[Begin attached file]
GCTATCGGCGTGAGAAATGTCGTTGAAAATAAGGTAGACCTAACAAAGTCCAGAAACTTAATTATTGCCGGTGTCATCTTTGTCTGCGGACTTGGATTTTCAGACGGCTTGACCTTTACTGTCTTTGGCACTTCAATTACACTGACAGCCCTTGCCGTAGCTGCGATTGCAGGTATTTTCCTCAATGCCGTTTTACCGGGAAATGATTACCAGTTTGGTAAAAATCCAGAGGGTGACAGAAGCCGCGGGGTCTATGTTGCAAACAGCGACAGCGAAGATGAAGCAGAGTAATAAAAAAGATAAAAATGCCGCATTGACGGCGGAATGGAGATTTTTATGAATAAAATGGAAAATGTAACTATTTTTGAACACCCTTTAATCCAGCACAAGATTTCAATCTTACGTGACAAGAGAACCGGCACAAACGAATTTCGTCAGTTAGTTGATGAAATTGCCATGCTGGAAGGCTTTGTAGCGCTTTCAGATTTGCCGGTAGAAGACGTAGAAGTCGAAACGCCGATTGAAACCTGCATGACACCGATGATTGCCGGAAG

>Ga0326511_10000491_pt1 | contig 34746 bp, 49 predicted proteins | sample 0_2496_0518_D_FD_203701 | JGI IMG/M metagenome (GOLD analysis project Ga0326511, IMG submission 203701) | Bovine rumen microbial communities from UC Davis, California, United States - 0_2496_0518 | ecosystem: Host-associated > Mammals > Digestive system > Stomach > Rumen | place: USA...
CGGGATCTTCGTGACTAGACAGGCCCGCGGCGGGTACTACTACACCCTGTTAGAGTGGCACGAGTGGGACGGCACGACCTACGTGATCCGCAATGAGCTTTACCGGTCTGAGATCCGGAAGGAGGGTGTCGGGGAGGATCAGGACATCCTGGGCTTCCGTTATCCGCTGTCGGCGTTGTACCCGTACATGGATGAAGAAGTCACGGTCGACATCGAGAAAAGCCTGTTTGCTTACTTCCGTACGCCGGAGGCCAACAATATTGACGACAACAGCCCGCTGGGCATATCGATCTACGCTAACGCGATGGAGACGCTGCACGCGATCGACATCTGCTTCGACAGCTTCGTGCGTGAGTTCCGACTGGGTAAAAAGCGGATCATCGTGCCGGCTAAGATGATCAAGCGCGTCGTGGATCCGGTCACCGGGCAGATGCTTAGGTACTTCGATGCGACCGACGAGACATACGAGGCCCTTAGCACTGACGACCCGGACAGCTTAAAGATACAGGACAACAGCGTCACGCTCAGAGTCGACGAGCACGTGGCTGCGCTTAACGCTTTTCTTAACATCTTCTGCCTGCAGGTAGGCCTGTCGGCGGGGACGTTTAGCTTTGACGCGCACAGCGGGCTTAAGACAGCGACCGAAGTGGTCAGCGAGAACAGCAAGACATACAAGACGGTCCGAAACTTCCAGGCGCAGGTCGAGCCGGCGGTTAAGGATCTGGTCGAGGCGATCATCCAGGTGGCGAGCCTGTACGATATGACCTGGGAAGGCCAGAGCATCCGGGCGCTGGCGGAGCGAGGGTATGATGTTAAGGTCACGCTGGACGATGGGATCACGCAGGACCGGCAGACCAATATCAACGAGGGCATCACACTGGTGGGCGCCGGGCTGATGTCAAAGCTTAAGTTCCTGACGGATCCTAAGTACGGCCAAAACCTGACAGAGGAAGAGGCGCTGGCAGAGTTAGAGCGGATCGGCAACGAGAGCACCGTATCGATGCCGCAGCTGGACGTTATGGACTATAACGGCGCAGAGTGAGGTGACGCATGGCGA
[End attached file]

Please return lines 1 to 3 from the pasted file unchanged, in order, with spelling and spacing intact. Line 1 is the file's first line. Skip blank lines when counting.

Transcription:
GCTATCGGCGTGAGAAATGTCGTTGAAAATAAGGTAGACCTAACAAAGTCCAGAAACTTAATTATTGCCGGTGTCATCTTTGTCTGCGGACTTGGATTTTCAGACGGCTTGACCTTTACTGTCTTTGGCACTTCAATTACACTGACAGCCCTTGCCGTAGCTGCGATTGCAGGTATTTTCCTCAATGCCGTTTTACCGGGAAATGATTACCAGTTTGGTAAAAATCCAGAGGGTGACAGAAGCCGCGGGGTCTATGTTGCAAACAGCGACAGCGAAGATGAAGCAGAGTAATAAAAAAGATAAAAATGCCGCATTGACGGCGGAATGGAGATTTTTATGAATAAAATGGAAAATGTAACTATTTTTGAACACCCTTTAATCCAGCACAAGATTTCAATCTTACGTGACAAGAGAACCGGCACAAACGAATTTCGTCAGTTAGTTGATGAAATTGCCATGCTGGAAGGCTTTGTAGCGCTTTCAGATTTGCCGGTAGAAGACGTAGAAGTCGAAACGCCGATTGAAACCTGCATGACACCGATGATTGCCGGAAG

>Ga0326511_10000491_pt1 | contig 34746 bp, 49 predicted proteins | sample 0_2496_0518_D_FD_203701 | JGI IMG/M metagenome (GOLD analysis project Ga0326511, IMG submission 203701) | Bovine rumen microbial communities from UC Davis, California, United States - 0_2496_0518 | ecosystem: Host-associated > Mammals > Digestive system > Stomach > Rumen | place: USA...
CGGGATCTTCGTGACTAGACAGGCCCGCGGCGGGTACTACTACACCCTGTTAGAGTGGCACGAGTGGGACGGCACGACCTACGTGATCCGCAATGAGCTTTACCGGTCTGAGATCCGGAAGGAGGGTGTCGGGGAGGATCAGGACATCCTGGGCTTCCGTTATCCGCTGTCGGCGTTGTACCCGTACATGGATGAAGAAGTCACGGTCGACATCGAGAAAAGCCTGTTTGCTTACTTCCGTACGCCGGAGGCCAACAATATTGACGACAACAGCCCGCTGGGCATATCGATCTACGCTAACGCGATGGAGACGCTGCACGCGATCGACATCTGCTTCGACAGCTTCGTGCGTGAGTTCCGACTGGGTAAAAAGCGGATCATCGTGCCGGCTAAGATGATCAAGCGCGTCGTGGATCCGGTCACCGGGCAGATGCTTAGGTACTTCGATGCGACCGACGAGACATACGAGGCCCTTAGCACTGACGACCCGGACAGCTTAAAGATACAGGACAACAGCGTCACGCTCAGAGTCGACGAGCACGTGGCTGCGCTTAACGCTTTTCTTAACATCTTCTGCCTGCAGGTAGGCCTGTCGGCGGGGACGTTTAGCTTTGACGCGCACAGCGGGCTTAAGACAGCGACCGAAGTGGTCAGCGAGAACAGCAAGACATACAAGACGGTCCGAAACTTCCAGGCGCAGGTCGAGCCGGCGGTTAAGGATCTGGTCGAGGCGATCATCCAGGTGGCGAGCCTGTACGATATGACCTGGGAAGGCCAGAGCATCCGGGCGCTGGCGGAGCGAGGGTATGATGTTAAGGTCACGCTGGACGATGGGATCACGCAGGACCGGCAGACCAATATCAACGAGGGCATCACACTGGTGGGCGCCGGGCTGATGTCAAAGCTTAAGTTCCTGACGGATCCTAAGTACGGCCAAAACCTGACAGAGGAAGAGGCGCTGGCAGAGTTAGAGCGGATCGGCAACGAGAGCACCGTATCGATGCCGCAGCTGGACGTTATGGACTATAACGGCGCAGAGTGAGGTGACGCATGGCGA